When I was ten, my father challenged me to learn Rudyard Kipling’s ‘If’ in exchange for a pound. I memorised all four verses.
Fast-forward 30-odd years and I’m in Mr Kipling’s southern Vermont home with my three children. I’m at the desk where he wrote the Jungle Book next to a shelf with dozens of first editions: Captains Courageous, Kim, Just So Stories — it’s goose-bump inducing.
Better still, this isn’t a whistle-stop visit. The Landmark Trust USA now allows the public to stay, and we’ve booked three nights.
Sleeping in the arms of the past: Jo Kessel stayed at Rudyard Kipling’s house with her family
Kipling built the house in 1892 after marrying Caroline from nearby Brattleboro. He called it Naulakha after a book he wrote about a rare jewel of the same name.
Green shingles on the outside, inside is all yellow-pine floors, ash walls and furniture so antique (bureaux, chests and grandfather clocks) it’s a miracle we’re not viewing the four-bed, four-floor property from behind a rope.
The view is of a gorgeous undulating valley. While Vermont is a year-round destination, in September and October the crowds pour in to enjoy the explosion of colour that autumn brings.
There wasn’t a tennis court in Vermont until Kipling built one on his 55-acre sloping estate. Our twins, Nathalie and Gabriel, 14, play on it before switching to the snooker table. Meanwhile, Hannah, 12, spots a panther statue in Kipling’s study.
Golden: Vermont is a sight to behold in autumn, with leaves turning shades of red and orange
Haven in the woods: Kipling built the house in 1892 after marrying Caroline from nearby Brattleboro. He called it ‘Naulakha’ after a book he wrote about a rare jewel of the same name
‘Do you think this was his inspiration for Jungle Book’s Bagheera?’ she says.
After New York, a three-and-a-half-hour drive away, we love the rural isolation of Naulakha. This corner of New England’s gentle, rolling terrain feels good for the soul.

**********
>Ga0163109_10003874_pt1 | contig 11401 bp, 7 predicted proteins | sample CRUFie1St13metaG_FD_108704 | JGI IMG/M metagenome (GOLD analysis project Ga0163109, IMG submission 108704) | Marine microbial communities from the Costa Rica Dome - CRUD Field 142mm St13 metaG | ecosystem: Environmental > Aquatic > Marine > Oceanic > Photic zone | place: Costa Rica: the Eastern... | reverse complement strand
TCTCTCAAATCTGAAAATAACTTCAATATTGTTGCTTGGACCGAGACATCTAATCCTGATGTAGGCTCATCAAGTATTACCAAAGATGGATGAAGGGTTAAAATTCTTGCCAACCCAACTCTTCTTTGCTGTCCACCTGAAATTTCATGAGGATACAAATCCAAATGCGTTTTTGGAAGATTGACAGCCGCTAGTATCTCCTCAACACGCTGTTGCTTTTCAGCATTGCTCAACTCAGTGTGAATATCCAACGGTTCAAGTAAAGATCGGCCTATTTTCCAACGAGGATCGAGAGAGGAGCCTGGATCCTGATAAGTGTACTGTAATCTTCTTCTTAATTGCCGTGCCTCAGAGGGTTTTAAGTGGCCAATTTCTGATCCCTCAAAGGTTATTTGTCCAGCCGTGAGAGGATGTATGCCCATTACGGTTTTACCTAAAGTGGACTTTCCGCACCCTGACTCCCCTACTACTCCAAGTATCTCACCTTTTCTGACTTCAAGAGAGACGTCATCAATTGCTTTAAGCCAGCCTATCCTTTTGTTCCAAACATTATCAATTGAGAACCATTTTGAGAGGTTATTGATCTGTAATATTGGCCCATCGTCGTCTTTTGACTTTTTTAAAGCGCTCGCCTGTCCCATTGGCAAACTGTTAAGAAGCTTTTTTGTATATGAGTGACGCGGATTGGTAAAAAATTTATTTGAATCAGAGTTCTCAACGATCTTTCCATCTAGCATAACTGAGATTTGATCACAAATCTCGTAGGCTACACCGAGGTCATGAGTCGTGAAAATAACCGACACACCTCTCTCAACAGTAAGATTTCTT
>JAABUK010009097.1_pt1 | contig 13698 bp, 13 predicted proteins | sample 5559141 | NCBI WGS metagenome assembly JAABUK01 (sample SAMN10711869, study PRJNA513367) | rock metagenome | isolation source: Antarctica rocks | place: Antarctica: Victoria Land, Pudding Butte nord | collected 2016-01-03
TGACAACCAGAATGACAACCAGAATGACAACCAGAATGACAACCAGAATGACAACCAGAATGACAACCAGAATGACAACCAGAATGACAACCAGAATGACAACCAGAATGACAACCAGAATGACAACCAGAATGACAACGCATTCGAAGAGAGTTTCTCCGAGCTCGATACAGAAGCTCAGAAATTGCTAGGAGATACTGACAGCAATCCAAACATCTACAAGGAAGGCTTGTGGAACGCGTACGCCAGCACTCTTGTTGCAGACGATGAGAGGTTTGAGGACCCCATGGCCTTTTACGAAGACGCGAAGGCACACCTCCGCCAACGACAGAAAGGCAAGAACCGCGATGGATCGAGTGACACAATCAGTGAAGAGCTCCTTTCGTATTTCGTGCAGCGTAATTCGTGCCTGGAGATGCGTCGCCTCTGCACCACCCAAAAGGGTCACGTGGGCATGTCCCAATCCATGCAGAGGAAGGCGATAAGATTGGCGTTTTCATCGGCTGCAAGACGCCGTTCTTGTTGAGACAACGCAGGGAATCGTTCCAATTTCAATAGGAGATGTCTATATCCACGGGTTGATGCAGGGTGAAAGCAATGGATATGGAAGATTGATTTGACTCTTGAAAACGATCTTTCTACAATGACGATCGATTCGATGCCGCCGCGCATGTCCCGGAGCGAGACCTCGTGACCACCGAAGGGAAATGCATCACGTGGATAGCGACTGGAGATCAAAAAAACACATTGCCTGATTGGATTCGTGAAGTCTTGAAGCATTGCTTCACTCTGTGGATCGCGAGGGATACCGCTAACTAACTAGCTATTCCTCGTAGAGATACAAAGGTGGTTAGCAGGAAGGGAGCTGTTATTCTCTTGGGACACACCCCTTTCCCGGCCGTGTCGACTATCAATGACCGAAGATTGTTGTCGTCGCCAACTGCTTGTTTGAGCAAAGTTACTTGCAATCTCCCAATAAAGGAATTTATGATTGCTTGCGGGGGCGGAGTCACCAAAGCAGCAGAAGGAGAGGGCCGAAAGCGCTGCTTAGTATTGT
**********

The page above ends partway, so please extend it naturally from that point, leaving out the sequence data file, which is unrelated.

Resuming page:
One morning, we paddle-board on the Connecticut River five minutes away; the day after we find a remote swimming hole called Indian Love Call, bookmarked by mini-rapids which the children explore in-between taking dips and staring at the water’s edge.
We chant ‘home sweet home’ whenever we return to the house and the thrill of it being restored to how Kipling knew it (except for mod cons such as wi-fi and washing machines) never tires.
Kipling introduced skiing to Vermont and when our three days are up, we go to the Mount Snow ski resort 30 minutes away.
There’s no white stuff, but a chair-lift to the summit leads us to an even more dramatic view.
Hiking back down we cross paths with a mother bear and her cubs.
We huddle together until they pass, pulse rates only calming when we’re safely ensconced in a two-bedroom, two-floor apartment at the spacious Grand Summit Resort.
The resort is also a popular mountain-biking centre, so the next day we hire gear, find a guide, put the bikes on the chair-lift and go up the mountain.
The children complain I cycle like a sloth, but when I try going faster the inevitable happens: I fall.
They say you should get straight back on your bike. Instead, I go straight back to the hotel pool with a bruise the shape of Vermont.
It’s no wonder Kipling was so inspired by this place – we were instantly enchanted both by the state and by Naulakha. And you never know, ‘If’ you came, you might be inspired to write a masterpiece, too.
America As You Like It (americaasyoulikeit.com, 020 8742 8299) offers a seven-night Vermont Kipling Family Adventure from £1,260 pp.
It includes return Norwegian Air flights to New York, two nights at the William Vale hotel in Brooklyn, three at Rudyard Kipling’s Naulakha and two at the Grand Summit Resort at Mount Snow, plus car hire.
More information at visittheusa.co.uk and vermontvacation.co.uk.